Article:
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Saturday, 8 December 2012

Colouring Sugarpaste and Flowerpaste




Unless you're covering a cake all in white, you'll need coloured sugarpaste. You may also need coloured flowerpaste too, depending what you're decorating your covered cake with.

The difference between sugarpaste and flowerpaste:

Sugarpaste (or rolled fondant) is ready to roll icing used for covering cakes and making some edible models.

Flowerpaste (or gumpaste) dries much harder than sugarpaste and is used for making sugar flowers and other decorations. It is also more gummy than sugarpaste, and can be rolled out thinner to obtain finer details.

Pre-coloured sugarpaste and flowerpaste is available from good cake decorating suppliers, but it can be quite costly, especially if you have a lot of coloured icing on your cake.

You can colour white ready to roll icing to virtually any colour yourself to keep costs down.

However, bear in mind that it takes a bit of effort to work colour into your sugarpaste or flowerpaste.
You may find your shoulders, arms and hands start to ache quite quickly!

To colour your own sugarpaste or flowerpaste, you will need:

Sugarpaste or flowerpaste
Paste or gel food colouring (available from good cake decorating suppliers; and increasingly available in larger supermarkets)
White vegetable fat or shortening
Cocktail sticks
Why paste or gel colourings? The thicker consistency means you only need a small amount to get a strong colour.
Liquid food colourings won't work here; they are too runny to work in, and do not give a strong colour. They'll also make your sugarpaste or flowerpaste gooey and sticky.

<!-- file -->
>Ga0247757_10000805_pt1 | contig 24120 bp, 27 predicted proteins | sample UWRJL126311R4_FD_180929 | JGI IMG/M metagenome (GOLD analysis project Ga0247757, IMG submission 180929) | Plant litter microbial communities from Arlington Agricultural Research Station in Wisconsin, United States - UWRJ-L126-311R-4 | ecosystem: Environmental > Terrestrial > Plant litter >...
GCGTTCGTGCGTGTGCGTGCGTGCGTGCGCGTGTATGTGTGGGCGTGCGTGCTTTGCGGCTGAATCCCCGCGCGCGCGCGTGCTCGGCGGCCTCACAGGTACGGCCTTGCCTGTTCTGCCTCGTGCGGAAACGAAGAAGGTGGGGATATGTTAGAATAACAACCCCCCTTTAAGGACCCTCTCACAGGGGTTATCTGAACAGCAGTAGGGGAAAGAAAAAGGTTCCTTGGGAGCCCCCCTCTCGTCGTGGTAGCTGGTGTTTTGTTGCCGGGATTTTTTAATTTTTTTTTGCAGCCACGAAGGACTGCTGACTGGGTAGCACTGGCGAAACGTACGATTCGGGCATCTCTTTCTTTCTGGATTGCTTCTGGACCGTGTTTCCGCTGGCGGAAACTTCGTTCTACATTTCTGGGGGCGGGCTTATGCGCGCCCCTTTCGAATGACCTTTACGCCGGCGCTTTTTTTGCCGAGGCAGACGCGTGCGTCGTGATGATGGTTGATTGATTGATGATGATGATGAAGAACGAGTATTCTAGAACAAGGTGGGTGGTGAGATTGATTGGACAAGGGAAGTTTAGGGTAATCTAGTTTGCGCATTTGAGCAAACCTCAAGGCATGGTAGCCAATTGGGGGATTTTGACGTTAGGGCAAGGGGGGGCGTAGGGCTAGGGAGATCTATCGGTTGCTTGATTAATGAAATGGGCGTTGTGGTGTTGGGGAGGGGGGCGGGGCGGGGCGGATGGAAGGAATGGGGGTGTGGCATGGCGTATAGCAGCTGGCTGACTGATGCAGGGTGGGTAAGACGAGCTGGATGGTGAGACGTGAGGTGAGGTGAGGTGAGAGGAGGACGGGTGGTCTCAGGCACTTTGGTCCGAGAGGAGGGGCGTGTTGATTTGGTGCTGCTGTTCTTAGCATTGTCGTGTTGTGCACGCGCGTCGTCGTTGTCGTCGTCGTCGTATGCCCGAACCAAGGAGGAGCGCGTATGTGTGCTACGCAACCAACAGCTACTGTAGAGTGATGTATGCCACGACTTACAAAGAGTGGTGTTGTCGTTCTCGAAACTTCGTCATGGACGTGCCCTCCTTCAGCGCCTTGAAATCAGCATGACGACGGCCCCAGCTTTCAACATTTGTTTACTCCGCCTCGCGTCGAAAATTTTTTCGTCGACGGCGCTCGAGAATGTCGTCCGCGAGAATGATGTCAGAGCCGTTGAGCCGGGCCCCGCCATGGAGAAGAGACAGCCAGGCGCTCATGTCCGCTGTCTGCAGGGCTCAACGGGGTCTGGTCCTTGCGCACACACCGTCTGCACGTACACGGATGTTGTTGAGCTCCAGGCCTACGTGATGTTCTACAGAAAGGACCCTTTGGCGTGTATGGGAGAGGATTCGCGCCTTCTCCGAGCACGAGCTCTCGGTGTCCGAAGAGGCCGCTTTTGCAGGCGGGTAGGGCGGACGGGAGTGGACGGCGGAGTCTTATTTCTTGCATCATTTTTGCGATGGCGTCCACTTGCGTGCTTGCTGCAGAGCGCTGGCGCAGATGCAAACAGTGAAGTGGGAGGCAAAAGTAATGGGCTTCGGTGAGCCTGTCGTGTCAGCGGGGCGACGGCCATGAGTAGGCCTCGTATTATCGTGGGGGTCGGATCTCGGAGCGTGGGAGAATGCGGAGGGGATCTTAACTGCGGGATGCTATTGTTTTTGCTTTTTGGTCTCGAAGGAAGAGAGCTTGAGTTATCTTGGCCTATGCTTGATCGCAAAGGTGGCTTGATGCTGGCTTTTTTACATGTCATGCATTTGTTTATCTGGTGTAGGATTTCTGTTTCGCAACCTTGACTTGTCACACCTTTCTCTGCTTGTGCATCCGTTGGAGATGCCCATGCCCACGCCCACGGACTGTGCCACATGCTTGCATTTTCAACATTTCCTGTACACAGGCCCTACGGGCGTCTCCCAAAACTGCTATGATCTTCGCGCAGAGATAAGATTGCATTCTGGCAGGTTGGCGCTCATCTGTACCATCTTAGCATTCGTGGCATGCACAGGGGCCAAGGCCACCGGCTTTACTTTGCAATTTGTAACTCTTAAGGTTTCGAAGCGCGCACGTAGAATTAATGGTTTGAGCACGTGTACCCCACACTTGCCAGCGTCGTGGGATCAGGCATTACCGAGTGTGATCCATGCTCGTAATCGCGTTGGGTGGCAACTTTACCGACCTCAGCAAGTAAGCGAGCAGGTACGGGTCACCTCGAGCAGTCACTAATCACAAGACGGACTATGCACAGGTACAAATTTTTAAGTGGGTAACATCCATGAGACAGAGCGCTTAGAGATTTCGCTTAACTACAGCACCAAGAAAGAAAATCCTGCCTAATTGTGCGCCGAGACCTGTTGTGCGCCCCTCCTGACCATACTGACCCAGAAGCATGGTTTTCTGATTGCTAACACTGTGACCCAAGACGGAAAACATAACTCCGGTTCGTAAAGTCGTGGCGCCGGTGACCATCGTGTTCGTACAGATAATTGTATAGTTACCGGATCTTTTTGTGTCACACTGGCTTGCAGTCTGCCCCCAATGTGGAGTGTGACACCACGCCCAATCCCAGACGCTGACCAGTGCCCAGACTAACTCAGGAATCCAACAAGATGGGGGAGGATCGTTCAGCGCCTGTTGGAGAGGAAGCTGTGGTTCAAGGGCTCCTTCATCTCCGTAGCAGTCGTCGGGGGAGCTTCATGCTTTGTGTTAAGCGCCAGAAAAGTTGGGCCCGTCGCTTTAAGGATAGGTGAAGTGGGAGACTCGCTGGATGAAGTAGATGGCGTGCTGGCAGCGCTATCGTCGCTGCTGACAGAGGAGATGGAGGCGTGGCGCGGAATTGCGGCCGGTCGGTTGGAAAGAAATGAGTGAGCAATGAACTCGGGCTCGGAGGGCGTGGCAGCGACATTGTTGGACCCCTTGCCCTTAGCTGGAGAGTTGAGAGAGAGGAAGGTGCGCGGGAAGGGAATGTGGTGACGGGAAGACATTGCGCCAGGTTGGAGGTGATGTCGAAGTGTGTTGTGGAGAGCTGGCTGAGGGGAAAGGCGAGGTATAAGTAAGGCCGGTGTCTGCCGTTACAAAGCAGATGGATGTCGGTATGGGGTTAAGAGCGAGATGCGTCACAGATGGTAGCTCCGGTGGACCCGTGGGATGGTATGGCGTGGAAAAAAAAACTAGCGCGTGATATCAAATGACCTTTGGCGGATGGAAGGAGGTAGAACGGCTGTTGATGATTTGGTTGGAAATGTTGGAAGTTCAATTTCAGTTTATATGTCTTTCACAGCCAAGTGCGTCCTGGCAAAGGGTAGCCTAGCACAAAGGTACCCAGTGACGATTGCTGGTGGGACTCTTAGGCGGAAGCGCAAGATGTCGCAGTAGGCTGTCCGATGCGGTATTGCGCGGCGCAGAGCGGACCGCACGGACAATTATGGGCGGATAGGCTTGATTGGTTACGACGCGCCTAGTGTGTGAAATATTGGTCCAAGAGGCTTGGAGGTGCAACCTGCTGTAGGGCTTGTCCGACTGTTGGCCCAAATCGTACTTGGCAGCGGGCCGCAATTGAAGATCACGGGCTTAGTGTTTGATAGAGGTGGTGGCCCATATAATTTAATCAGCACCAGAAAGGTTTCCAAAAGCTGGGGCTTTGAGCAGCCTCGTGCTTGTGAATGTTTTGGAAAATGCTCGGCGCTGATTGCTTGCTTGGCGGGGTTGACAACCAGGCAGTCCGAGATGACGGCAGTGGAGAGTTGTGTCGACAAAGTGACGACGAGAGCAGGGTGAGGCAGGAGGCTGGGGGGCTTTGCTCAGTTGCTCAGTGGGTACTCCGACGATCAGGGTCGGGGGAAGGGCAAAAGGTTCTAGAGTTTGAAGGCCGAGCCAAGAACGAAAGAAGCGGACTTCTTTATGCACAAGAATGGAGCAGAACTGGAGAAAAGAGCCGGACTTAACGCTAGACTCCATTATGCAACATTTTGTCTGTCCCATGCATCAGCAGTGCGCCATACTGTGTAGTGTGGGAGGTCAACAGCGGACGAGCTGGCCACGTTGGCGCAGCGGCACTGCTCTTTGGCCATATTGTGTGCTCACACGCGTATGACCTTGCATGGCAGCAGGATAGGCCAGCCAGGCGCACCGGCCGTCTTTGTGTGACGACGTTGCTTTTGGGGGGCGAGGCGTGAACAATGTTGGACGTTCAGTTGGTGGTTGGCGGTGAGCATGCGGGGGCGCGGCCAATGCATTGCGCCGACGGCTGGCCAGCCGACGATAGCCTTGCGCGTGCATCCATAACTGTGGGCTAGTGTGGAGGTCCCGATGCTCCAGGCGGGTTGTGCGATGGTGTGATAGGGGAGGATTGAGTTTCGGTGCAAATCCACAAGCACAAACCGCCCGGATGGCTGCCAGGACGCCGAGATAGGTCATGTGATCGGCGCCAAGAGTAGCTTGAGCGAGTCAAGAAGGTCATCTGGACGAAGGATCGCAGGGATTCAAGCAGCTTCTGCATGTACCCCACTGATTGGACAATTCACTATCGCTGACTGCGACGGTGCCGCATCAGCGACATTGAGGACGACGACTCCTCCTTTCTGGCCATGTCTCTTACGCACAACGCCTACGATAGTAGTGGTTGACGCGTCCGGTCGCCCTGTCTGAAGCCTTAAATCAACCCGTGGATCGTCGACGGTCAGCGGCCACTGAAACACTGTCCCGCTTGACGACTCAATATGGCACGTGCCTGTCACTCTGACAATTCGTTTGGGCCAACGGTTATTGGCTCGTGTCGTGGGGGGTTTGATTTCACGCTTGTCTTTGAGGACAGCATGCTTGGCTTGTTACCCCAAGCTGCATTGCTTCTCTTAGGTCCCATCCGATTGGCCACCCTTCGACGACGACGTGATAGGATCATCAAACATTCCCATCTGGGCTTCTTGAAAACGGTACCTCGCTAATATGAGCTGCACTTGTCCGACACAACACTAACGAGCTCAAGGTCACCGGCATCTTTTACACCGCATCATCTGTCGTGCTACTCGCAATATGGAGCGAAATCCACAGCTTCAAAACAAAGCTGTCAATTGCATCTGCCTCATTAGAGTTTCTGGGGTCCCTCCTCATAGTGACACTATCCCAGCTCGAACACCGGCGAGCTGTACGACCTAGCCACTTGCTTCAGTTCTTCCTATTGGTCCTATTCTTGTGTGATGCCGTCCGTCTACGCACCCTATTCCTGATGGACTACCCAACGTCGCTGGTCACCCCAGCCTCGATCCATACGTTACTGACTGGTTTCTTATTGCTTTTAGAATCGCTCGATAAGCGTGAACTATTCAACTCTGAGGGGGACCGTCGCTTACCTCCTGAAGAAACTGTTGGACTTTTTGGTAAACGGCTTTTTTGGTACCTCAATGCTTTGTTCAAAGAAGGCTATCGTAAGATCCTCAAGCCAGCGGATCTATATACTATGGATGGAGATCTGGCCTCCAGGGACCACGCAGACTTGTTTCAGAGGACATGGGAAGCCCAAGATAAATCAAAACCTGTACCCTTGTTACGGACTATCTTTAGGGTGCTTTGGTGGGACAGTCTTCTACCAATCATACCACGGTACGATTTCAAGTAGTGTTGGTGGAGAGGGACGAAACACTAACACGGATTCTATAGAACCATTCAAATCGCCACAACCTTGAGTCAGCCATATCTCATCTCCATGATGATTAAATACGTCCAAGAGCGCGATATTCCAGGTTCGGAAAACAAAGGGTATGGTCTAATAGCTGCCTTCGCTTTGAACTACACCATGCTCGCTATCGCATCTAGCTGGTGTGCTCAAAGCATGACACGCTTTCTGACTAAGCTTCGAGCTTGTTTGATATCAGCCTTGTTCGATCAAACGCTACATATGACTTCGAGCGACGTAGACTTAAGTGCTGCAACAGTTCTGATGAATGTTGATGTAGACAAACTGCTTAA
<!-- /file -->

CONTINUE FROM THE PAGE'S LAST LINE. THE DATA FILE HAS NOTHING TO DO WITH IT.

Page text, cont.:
Start out by rubbing a small amount of white fat onto your hands. This stops the sugarpaste or flowerpaste sticking to your hands.

I don't tend to use icing sugar here, if you use too much it dries out the paste and causes it to crack.

Knead your paste until it's smooth.

Using a cocktail stick, dab a tiny amount of food colouring onto your paste and knead until its fully blended. Keep adding tiny amounts until you have built up the colour required.


Adding a drop of paste / gel colour with a cocktail stick


Partially kneaded in colour. If you wanted a marbled effect icing, you could now roll it out instead of kneading in fully.


Fully kneaded in colour.


Achy yet?

Don't add too much colour at the start - you can always add more, but you can't take it out if you go too far!

Your sugarpaste or flowerpaste is now ready to use! Make sure you keep it wrapped in cling film if you need to work on other things - it starts to dry out really quickly!

Next time, we'll look at covering your cake.


Enjoy!
Kate

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